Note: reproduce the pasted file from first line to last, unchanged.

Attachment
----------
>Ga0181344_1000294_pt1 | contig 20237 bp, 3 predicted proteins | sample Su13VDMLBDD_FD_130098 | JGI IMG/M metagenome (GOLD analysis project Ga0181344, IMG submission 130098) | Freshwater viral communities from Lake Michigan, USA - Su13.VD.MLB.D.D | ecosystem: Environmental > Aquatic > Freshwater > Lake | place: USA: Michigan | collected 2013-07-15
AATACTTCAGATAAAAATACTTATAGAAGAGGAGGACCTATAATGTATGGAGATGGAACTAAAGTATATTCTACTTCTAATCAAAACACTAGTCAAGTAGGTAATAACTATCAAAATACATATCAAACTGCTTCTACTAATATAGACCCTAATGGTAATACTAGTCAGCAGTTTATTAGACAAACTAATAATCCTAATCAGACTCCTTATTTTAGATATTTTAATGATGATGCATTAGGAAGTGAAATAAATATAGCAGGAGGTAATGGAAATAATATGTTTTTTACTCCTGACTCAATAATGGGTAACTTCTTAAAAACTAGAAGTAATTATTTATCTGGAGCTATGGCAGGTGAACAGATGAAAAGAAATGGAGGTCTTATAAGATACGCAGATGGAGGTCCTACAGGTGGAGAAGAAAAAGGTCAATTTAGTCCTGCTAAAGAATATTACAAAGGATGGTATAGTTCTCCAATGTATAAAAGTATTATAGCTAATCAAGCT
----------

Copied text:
>Ga0181344_1000294_pt1 | contig 20237 bp, 3 predicted proteins | sample Su13VDMLBDD_FD_130098 | JGI IMG/M metagenome (GOLD analysis project Ga0181344, IMG submission 130098) | Freshwater viral communities from Lake Michigan, USA - Su13.VD.MLB.D.D | ecosystem: Environmental > Aquatic > Freshwater > Lake | place: USA: Michigan | collected 2013-07-15
AATACTTCAGATAAAAATACTTATAGAAGAGGAGGACCTATAATGTATGGAGATGGAACTAAAGTATATTCTACTTCTAATCAAAACACTAGTCAAGTAGGTAATAACTATCAAAATACATATCAAACTGCTTCTACTAATATAGACCCTAATGGTAATACTAGTCAGCAGTTTATTAGACAAACTAATAATCCTAATCAGACTCCTTATTTTAGATATTTTAATGATGATGCATTAGGAAGTGAAATAAATATAGCAGGAGGTAATGGAAATAATATGTTTTTTACTCCTGACTCAATAATGGGTAACTTCTTAAAAACTAGAAGTAATTATTTATCTGGAGCTATGGCAGGTGAACAGATGAAAAGAAATGGAGGTCTTATAAGATACGCAGATGGAGGTCCTACAGGTGGAGAAGAAAAAGGTCAATTTAGTCCTGCTAAAGAATATTACAAAGGATGGTATAGTTCTCCAATGTATAAAAGTATTATAGCTAATCAAGCT